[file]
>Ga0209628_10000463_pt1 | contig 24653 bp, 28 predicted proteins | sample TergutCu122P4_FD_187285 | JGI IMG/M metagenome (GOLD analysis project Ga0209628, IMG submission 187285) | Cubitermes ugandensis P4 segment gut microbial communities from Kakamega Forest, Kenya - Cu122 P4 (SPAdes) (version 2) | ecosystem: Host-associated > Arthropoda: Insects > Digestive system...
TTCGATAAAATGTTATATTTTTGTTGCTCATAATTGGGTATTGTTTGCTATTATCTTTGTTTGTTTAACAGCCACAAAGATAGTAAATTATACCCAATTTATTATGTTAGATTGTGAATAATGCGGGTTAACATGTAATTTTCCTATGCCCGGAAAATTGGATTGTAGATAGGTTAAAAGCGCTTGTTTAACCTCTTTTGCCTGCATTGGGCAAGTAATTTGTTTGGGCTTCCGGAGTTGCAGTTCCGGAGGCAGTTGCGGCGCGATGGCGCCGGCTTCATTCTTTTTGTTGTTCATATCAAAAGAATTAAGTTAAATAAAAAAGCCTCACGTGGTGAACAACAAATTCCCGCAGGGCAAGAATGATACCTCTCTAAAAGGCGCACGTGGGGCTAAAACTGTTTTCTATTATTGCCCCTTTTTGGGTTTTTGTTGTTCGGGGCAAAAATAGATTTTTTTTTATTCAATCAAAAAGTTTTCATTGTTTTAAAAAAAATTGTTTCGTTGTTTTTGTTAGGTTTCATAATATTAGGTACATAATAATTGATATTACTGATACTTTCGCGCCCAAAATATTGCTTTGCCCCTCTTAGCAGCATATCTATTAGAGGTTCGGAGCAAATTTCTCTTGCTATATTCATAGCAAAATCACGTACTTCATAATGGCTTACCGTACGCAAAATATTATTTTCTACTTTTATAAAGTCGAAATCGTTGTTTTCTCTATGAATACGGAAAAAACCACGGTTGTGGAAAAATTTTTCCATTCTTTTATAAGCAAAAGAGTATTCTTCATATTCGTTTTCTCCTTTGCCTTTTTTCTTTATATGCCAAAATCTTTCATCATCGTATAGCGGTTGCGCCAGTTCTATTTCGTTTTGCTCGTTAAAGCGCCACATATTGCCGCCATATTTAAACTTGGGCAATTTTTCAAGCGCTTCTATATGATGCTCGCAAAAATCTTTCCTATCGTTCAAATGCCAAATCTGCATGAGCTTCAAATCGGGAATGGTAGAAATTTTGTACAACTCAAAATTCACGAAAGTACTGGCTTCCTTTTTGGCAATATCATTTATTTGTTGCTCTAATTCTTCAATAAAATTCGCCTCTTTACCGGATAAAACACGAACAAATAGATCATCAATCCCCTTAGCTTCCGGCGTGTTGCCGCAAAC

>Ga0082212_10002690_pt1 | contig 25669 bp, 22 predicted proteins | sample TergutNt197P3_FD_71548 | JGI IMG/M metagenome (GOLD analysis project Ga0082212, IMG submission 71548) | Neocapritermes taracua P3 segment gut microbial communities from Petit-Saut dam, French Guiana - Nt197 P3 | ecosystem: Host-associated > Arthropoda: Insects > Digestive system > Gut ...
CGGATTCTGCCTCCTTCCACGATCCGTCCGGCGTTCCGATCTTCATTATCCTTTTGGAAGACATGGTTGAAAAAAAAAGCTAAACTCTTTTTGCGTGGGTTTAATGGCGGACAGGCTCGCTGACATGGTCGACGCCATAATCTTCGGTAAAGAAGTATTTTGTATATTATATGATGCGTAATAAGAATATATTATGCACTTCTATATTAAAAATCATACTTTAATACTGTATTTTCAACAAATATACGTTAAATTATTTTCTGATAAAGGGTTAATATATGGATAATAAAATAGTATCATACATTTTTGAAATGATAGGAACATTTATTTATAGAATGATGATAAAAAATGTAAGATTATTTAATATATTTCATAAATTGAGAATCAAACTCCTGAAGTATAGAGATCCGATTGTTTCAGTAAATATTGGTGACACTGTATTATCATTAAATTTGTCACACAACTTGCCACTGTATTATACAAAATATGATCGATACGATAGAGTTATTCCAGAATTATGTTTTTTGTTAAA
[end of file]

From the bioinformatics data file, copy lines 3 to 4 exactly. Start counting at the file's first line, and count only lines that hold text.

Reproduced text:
>Ga0082212_10002690_pt1 | contig 25669 bp, 22 predicted proteins | sample TergutNt197P3_FD_71548 | JGI IMG/M metagenome (GOLD analysis project Ga0082212, IMG submission 71548) | Neocapritermes taracua P3 segment gut microbial communities from Petit-Saut dam, French Guiana - Nt197 P3 | ecosystem: Host-associated > Arthropoda: Insects > Digestive system > Gut ...
CGGATTCTGCCTCCTTCCACGATCCGTCCGGCGTTCCGATCTTCATTATCCTTTTGGAAGACATGGTTGAAAAAAAAAGCTAAACTCTTTTTGCGTGGGTTTAATGGCGGACAGGCTCGCTGACATGGTCGACGCCATAATCTTCGGTAAAGAAGTATTTTGTATATTATATGATGCGTAATAAGAATATATTATGCACTTCTATATTAAAAATCATACTTTAATACTGTATTTTCAACAAATATACGTTAAATTATTTTCTGATAAAGGGTTAATATATGGATAATAAAATAGTATCATACATTTTTGAAATGATAGGAACATTTATTTATAGAATGATGATAAAAAATGTAAGATTATTTAATATATTTCATAAATTGAGAATCAAACTCCTGAAGTATAGAGATCCGATTGTTTCAGTAAATATTGGTGACACTGTATTATCATTAAATTTGTCACACAACTTGCCACTGTATTATACAAAATATGATCGATACGATAGAGTTATTCCAGAATTATGTTTTTTGTTAAA